Contributors

Created

Date Created
  • 2014-05

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Engaging Parents to Promote Healthy Eating and Physical Activity in Hispanic Preschool Children: Parent Perception of Newsletters in the Sustainability via Active Garden Education (SAGE) Intervention

Description

Hispanic youth have the highest risk for obesity, making this population a key priority for early childhood interventions to prevent the development of adult obesity and its consequences. Involving parents

Hispanic youth have the highest risk for obesity, making this population a key priority for early childhood interventions to prevent the development of adult obesity and its consequences. Involving parents in these interventions is essential to support positive long-term physical activity and nutrition habits. Interventions in the past have engaged parents by providing information about nutrition and fruit and vegetable intake through written materials or text such as newsletters and text messages. The Sustainability via Active Garden Education (SAGE) intervention used gardening and interactive activities to teach preschool children ages 3-5 about healthy eating and physical activity. It aimed to increase physical activity and fruit and vegetable intake in preschool children as well as improve related parenting practices. The intervention utilized newsletters to engage parents by promoting opportunities to increase physical activity and fruit and vegetable intake for their children at home. The newsletters also encouraged parents to discuss what was learned during the SAGE lessons with their children. The purpose of this paper is to describe the content of the newsletters and determine the parent perception of the newsletters through parent survey responses. This can help inform future childhood obesity interventions and parent engagement.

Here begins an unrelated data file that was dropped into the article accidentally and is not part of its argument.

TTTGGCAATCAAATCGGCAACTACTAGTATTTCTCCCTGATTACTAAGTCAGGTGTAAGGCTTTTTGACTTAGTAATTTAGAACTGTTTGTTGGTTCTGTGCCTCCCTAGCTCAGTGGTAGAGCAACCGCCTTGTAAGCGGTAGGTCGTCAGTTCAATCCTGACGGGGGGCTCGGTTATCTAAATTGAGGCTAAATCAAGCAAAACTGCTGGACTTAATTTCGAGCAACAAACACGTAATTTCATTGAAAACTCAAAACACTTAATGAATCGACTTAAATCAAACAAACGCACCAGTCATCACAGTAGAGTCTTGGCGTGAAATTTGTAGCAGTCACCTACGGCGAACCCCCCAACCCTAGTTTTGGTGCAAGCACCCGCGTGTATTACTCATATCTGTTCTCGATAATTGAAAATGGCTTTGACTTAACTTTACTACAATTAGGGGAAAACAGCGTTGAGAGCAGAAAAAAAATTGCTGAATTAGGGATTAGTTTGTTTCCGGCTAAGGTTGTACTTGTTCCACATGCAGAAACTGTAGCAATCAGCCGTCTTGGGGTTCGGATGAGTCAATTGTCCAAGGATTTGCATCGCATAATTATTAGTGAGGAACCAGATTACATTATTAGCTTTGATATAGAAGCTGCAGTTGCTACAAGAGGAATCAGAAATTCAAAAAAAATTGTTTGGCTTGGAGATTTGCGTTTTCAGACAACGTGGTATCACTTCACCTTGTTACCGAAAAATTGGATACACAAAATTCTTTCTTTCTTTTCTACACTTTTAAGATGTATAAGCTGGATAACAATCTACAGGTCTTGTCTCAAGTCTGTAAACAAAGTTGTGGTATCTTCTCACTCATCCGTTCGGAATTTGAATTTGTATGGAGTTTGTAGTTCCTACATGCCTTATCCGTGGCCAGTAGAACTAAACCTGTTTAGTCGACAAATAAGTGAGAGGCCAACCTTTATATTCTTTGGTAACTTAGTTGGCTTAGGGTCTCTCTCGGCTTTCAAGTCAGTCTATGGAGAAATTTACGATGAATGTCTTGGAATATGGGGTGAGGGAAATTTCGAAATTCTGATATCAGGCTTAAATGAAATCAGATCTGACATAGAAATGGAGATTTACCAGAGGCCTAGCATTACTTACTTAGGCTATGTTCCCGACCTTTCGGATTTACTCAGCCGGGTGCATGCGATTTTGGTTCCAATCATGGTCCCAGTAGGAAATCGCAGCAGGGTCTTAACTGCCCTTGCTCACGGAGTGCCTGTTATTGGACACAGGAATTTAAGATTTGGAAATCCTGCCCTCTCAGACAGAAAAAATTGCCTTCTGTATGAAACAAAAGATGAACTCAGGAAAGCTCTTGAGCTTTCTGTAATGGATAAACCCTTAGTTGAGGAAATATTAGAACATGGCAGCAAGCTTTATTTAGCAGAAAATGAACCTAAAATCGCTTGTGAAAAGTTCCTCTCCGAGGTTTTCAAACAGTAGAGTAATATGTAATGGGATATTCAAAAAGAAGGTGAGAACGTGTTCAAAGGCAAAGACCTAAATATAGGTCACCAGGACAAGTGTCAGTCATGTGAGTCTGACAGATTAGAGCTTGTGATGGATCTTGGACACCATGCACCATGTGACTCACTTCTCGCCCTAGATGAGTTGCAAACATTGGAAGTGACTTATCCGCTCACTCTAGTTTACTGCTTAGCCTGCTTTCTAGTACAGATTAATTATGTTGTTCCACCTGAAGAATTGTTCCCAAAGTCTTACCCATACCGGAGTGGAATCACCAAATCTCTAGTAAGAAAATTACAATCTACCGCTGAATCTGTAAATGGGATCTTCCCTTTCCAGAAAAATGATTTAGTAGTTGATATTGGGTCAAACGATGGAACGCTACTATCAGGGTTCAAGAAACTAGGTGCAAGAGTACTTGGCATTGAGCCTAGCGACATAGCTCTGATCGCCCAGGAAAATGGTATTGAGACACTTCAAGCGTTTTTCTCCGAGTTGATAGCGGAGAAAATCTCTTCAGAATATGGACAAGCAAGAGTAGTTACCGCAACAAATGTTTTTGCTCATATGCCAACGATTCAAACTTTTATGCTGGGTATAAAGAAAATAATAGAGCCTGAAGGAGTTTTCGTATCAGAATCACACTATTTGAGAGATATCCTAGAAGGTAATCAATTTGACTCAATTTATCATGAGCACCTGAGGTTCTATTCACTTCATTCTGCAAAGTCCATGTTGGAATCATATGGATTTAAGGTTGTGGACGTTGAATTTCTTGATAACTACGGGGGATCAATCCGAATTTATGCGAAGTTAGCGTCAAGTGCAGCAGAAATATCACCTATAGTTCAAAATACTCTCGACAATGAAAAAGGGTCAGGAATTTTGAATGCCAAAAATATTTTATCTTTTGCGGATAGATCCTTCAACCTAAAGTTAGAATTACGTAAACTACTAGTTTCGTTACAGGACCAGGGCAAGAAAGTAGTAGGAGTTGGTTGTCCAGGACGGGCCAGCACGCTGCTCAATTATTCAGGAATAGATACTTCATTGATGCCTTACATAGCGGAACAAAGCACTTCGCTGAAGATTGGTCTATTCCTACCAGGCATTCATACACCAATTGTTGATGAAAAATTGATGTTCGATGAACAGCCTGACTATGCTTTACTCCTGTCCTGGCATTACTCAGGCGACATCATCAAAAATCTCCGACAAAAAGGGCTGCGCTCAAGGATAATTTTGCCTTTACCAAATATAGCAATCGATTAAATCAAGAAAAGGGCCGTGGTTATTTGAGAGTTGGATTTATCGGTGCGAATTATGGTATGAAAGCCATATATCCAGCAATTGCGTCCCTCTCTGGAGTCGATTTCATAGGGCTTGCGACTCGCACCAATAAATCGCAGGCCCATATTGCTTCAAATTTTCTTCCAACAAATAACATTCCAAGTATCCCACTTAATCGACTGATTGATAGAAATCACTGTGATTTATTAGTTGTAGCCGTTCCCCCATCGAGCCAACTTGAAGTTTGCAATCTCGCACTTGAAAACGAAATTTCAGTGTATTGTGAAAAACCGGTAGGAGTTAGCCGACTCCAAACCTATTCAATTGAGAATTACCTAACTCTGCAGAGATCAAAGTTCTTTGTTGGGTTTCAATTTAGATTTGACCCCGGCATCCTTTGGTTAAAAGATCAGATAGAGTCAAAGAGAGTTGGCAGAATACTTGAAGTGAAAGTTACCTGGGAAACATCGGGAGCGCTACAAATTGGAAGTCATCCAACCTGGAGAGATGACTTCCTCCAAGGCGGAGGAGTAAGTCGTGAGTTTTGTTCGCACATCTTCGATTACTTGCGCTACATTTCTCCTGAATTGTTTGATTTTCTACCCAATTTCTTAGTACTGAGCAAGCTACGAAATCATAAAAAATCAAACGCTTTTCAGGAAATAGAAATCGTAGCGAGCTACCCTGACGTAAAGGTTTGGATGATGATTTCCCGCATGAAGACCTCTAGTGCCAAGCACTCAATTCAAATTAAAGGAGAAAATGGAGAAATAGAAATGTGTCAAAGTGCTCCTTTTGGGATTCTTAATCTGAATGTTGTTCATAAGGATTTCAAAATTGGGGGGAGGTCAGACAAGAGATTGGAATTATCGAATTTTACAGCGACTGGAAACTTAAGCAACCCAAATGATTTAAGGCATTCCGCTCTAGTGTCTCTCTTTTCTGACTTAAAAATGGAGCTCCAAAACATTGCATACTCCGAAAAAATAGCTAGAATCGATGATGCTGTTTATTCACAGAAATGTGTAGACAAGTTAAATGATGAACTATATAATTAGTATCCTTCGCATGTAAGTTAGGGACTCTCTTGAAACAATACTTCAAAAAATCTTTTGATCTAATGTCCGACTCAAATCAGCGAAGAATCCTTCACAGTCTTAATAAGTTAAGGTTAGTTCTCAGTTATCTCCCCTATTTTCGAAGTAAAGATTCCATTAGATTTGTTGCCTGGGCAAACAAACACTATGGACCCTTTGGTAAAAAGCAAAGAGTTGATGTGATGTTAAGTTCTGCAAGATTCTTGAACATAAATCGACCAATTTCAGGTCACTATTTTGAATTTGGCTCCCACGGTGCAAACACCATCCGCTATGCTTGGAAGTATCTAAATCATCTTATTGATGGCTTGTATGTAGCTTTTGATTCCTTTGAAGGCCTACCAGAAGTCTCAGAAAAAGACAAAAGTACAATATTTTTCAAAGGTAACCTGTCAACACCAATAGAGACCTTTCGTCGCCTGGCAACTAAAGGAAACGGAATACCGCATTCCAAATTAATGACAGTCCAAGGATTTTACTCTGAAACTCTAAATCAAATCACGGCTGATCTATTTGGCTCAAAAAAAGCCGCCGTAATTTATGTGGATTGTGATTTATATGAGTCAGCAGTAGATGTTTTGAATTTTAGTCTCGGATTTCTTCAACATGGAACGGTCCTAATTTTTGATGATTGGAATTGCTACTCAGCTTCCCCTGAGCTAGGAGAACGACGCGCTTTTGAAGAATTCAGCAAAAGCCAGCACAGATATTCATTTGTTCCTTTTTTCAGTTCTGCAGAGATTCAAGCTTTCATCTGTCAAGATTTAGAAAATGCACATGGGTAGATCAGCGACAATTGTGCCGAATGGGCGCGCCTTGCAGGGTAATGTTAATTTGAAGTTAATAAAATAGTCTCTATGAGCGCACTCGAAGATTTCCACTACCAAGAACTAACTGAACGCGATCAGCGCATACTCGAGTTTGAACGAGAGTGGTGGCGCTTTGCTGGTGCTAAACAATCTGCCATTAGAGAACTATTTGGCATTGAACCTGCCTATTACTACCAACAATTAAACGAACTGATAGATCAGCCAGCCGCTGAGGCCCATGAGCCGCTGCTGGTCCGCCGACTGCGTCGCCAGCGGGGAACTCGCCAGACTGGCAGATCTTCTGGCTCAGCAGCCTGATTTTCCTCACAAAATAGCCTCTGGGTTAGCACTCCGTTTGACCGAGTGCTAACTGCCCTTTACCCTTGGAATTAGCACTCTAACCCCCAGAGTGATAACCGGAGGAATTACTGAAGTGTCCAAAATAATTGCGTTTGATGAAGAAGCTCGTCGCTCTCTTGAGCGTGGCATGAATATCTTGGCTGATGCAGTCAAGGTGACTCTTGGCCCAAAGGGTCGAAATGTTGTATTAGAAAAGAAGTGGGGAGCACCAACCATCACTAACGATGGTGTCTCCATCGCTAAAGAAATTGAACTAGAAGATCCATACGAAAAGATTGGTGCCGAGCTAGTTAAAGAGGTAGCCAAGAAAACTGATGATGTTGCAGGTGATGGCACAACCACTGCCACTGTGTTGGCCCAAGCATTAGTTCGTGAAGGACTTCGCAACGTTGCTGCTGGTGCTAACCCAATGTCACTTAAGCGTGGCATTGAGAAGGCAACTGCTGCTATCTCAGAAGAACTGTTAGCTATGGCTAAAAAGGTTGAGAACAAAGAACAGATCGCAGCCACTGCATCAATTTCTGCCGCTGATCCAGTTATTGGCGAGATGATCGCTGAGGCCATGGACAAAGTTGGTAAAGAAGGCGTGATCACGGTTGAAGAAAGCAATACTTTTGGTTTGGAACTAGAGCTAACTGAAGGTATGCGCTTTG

Contributors

Agent

Created

Date Created
  • 2021-05

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Discrimination, Social Support, and Cortisol in Low-Income Hispanic Women and Infants

Description

Although discrimination is implicated in ethnic health disparities, social support may buffer against its negative effects on health. This study investigated whether prenatal maternal discrimination and social support would predict

Although discrimination is implicated in ethnic health disparities, social support may buffer against its negative effects on health. This study investigated whether prenatal maternal discrimination and social support would predict postpartum cortisol in low-income Hispanic women and infants. Among infants whose mothers reported high discrimination, low maternal social support was associated with high infant cortisol (ß= -0.293, p= 0.03). This provides evidence for the social buffering hypothesis.

Contributors

Agent

Created

Date Created
  • 2013-05